The global water crisis explainer
The global water crisis explainer: Egypt’s water crisis is not unique. As a matter of fact, the country is but a tiny node in an ever-growing global water crisis caused by population and development growth, poor water resources management and climate change, according to National Geographic. Fourteen of the world’s 20 megacities are now experiencing water scarcity or drought conditions. As many as 14 bn people already live in regions that experience severe water stress for at least one month of the year, according to a 2016 study in the journal Science Advances. Cape Town made history earlier this year by becoming the first major city where water will officially run out.
In wetter climates, the issue sometimes is too much water. When flash floods and deluges fall, the human and economic consequences are sometimes disastrous as when Hurricane Harvey hit the US.
Lesson #1 for Egypt: It’s simply not enough to tackle general human consumption. typical home use of water—for washing, flushing, and cooking—represents only about three percent of humanity’s total water consumption, says says Arjen Hoekstra, a professor of water management at the University of Twente in the Netherlands. Agriculture uses the lion’s share, consuming 80-90%, followed by energy production and industry. This water, which often goes largely unseen, is often called “virtual water.” From water-intensive crops to the manufacturing of virtually everything, every good produced and exported amounts to an export of water. One single half liter can of soda actually costs 175 liters of water to make. Hoekstra and others are pushing for a concerted global effort to make sure sensible water management inspires economic policies, where water intensive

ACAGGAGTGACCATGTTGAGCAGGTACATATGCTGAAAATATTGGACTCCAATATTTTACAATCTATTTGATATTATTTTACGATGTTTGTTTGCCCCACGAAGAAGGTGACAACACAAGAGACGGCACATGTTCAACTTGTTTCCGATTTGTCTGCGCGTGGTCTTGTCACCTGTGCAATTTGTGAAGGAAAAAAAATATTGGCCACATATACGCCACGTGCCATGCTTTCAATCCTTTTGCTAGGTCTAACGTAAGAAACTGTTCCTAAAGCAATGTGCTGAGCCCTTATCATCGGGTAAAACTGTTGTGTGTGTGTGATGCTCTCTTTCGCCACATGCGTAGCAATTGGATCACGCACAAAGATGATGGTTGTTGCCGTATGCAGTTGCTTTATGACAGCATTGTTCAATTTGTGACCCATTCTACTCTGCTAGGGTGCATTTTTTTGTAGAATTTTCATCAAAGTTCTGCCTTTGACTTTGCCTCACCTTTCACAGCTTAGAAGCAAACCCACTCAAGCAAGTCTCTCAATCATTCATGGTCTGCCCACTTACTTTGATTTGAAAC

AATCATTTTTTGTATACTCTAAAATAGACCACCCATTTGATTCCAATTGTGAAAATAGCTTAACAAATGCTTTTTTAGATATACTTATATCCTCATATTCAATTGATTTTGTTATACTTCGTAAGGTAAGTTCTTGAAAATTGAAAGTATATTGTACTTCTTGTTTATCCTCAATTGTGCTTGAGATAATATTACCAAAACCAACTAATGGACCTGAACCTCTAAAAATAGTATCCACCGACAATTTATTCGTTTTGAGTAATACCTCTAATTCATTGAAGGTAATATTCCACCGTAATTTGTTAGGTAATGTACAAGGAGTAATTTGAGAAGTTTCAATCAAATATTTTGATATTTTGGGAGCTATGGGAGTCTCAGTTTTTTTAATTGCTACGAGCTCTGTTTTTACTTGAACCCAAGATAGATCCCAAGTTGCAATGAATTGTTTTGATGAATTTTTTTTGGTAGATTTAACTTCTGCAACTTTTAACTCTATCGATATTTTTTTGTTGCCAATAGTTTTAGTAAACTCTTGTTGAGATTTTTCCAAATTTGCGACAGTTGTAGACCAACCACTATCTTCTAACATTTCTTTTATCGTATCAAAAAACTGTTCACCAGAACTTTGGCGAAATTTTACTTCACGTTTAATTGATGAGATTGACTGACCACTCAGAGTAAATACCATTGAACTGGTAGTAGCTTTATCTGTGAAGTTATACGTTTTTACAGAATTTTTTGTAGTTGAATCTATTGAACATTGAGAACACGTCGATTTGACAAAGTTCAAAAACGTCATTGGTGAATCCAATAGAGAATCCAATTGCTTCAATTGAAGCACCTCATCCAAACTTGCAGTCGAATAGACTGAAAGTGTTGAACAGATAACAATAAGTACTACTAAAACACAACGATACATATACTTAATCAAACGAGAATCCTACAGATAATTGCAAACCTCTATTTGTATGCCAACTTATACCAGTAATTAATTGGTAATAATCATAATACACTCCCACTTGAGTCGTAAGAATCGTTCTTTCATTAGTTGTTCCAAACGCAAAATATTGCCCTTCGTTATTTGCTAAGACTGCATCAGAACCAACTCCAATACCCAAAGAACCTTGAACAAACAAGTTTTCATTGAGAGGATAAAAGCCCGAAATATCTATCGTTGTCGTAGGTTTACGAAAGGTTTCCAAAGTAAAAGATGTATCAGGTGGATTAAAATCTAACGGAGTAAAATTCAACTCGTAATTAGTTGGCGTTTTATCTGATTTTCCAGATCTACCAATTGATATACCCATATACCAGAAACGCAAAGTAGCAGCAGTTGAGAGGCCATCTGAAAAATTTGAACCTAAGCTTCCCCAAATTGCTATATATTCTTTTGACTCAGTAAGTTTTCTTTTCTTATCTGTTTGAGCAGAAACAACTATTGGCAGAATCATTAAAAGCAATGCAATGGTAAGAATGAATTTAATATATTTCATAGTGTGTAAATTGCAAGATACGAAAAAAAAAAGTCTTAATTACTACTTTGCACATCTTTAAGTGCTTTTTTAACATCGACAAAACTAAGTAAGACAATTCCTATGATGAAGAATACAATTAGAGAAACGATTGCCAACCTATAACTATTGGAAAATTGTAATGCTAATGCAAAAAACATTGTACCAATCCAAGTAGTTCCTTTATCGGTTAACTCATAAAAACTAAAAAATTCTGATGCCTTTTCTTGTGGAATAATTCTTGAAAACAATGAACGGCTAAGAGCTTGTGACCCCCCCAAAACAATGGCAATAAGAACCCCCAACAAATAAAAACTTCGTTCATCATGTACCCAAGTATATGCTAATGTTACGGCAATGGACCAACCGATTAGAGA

For us here, the government has begun to act. Besides launching a water rationing policy and consumption awareness drive, the irrigation and agriculture ministries have launched a new project with the UN Food and Agriculture Organization (FAO) to support sustainable water management in reclaimed land, according to a FAO statement. “This project will set up and test an automated water consumption monitoring and water accounting system at selected pilot areas of the newly reclaimed area,” in addition to a remote-sensing system to collect and analyze data for the Agriculture Ministry. The project comes as Egypt is beginning to focus on the sustainable use of groundwater resources to irrigate reclaimed land.